Objectivity Principle

The objectivity principle states that accounting information and financial reporting should be independent and supported with unbiased evidence. This means that accounting information must be based on research and facts, not merely a preparer’s opinion. The objectivity principle is aimed at making financial statements more relevant and reliable.

The concept of relevance implies that financial statements can have predictive value and feedback value. This means the financial statements are accurate and can be used to predict future company performance.

The concept of reliability implies that financial information can be verified by many sources with evidence and that all financial information is presented. In other words, the favorable and unfavorable financial information is presented in the financial statements.

The two concepts of relevance and reliability encompass the objectivity principle. By making financial statements more relevant and reliable, the objectivity principle makes the financial information more usable for investors and creditors.

The objectivity principle extends to internal auditors and CPA firms as well. Although auditors must adhere to GAAS, auditors must be independent of the company they are auditing. This helps ensure that the financial reporting and audits are done objectively. Since investors and creditors rely on auditor’s reports, the reports should be independent. If management or current shareholders wrote reports and audits, they would tend to be too optimistic and not rely on pure facts.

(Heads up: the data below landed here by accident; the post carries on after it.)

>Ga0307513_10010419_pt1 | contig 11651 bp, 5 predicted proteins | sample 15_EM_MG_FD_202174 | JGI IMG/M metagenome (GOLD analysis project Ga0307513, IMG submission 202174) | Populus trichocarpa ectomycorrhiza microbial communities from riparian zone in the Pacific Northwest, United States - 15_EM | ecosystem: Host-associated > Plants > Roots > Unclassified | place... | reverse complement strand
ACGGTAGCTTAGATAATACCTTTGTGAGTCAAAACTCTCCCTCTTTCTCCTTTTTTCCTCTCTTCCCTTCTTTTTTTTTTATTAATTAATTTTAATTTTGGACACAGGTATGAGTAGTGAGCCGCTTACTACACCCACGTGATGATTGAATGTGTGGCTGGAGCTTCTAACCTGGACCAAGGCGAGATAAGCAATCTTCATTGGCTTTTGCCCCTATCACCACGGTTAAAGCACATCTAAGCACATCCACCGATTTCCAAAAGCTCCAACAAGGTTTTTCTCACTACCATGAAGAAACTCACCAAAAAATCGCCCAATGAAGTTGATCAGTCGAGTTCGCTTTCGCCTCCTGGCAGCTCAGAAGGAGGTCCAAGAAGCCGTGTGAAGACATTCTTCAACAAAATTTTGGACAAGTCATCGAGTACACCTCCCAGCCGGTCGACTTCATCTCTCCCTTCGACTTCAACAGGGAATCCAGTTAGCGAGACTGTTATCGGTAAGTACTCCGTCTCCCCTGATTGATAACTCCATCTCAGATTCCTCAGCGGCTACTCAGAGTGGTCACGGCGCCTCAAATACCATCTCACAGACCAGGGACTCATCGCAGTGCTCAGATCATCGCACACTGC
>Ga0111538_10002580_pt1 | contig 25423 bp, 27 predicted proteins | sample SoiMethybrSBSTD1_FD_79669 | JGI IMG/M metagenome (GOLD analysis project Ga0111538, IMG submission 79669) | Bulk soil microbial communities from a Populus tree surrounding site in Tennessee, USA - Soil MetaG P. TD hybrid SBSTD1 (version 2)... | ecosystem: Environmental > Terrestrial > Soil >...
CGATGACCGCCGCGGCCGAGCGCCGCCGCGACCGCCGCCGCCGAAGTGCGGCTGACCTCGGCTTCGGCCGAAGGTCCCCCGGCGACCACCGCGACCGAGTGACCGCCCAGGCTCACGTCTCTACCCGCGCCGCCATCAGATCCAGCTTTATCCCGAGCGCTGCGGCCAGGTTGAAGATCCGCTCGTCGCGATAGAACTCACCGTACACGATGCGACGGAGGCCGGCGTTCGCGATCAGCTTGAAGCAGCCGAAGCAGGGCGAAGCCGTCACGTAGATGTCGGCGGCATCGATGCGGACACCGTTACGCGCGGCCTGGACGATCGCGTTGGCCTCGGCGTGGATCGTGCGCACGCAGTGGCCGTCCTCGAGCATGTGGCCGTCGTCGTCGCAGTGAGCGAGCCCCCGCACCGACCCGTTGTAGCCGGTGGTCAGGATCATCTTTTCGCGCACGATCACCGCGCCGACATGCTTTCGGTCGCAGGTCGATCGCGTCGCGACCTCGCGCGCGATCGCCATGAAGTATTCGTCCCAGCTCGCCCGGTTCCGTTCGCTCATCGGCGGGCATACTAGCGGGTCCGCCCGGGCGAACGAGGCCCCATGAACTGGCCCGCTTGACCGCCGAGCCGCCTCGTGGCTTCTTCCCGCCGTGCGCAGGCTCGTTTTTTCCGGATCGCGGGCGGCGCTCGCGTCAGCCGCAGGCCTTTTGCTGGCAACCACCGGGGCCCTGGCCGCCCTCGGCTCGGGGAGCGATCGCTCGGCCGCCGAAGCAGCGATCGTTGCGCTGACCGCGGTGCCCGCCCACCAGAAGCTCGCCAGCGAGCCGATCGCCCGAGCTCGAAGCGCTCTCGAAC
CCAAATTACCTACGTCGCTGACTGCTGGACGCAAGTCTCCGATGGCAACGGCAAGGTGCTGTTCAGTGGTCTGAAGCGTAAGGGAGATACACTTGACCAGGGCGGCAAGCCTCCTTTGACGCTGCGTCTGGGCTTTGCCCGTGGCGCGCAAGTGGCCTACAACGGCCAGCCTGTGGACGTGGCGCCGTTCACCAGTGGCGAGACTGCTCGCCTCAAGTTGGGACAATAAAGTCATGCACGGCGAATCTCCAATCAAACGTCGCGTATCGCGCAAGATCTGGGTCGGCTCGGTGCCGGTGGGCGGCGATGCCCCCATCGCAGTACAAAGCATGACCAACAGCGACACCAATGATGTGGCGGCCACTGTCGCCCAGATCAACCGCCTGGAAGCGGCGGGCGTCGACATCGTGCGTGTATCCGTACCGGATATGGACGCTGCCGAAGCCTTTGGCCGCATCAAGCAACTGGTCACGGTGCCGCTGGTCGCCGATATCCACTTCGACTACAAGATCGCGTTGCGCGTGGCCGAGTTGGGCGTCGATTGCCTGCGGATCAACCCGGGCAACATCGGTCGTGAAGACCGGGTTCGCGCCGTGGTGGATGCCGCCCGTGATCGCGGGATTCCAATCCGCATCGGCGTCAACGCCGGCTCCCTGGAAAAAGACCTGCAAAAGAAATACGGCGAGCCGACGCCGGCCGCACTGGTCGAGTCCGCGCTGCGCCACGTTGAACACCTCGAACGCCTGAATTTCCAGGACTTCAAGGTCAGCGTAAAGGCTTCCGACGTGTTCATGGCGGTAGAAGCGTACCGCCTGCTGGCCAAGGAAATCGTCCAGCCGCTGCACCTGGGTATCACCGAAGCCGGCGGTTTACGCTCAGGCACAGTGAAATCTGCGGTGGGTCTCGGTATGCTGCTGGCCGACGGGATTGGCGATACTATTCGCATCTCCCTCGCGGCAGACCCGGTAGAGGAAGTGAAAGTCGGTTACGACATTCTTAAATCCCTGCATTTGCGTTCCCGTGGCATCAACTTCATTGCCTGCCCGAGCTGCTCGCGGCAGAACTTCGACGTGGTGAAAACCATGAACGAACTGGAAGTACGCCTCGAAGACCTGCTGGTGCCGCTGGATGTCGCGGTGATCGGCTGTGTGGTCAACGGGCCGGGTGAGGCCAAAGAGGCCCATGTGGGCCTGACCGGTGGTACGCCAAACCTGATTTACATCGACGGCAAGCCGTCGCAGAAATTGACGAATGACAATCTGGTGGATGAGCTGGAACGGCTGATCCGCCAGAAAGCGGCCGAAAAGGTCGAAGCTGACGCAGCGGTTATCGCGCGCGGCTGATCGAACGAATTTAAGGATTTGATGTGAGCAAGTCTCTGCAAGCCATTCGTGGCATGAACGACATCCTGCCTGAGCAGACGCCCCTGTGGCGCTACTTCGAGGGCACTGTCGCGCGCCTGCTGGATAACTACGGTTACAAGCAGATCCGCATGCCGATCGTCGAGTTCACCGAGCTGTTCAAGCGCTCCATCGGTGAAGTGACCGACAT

– A company is trying to get financing for an extra plant expansion, but the company’s bank wants to see a copy of its financial statements before it will loan the company any money. The company’s bookkeeper prints out an income statement from its accounting system and mails it to the bank. Most likely the bank will reject this financial statement because an independent party did not prepare it. In other words, this income statement violates the objectivity principle.

– Jim is an accountant who is the CFO of Fisher Corp. He leaves the company after he is offered a partnership position in DHI and Associates, an audit firm. After six months of working at the firm, he is assigned to the head auditor position on the Fisher Corp audit. This is a violation of many GAAS rules, but it is also a violation of the objectivity principle.

– Nancy is an accountant in charge of preparing financial statements for Big Ben, Inc. Nancy asks for Big Ben’s records to support its payables and receivables, but Big Ben says it will be too much work to get. Big Ben says to go with the numbers in the accounting system. This is a violation of the objectivity principle because the financial statements must be based on verifiable and reliable records– not someone’s opinion.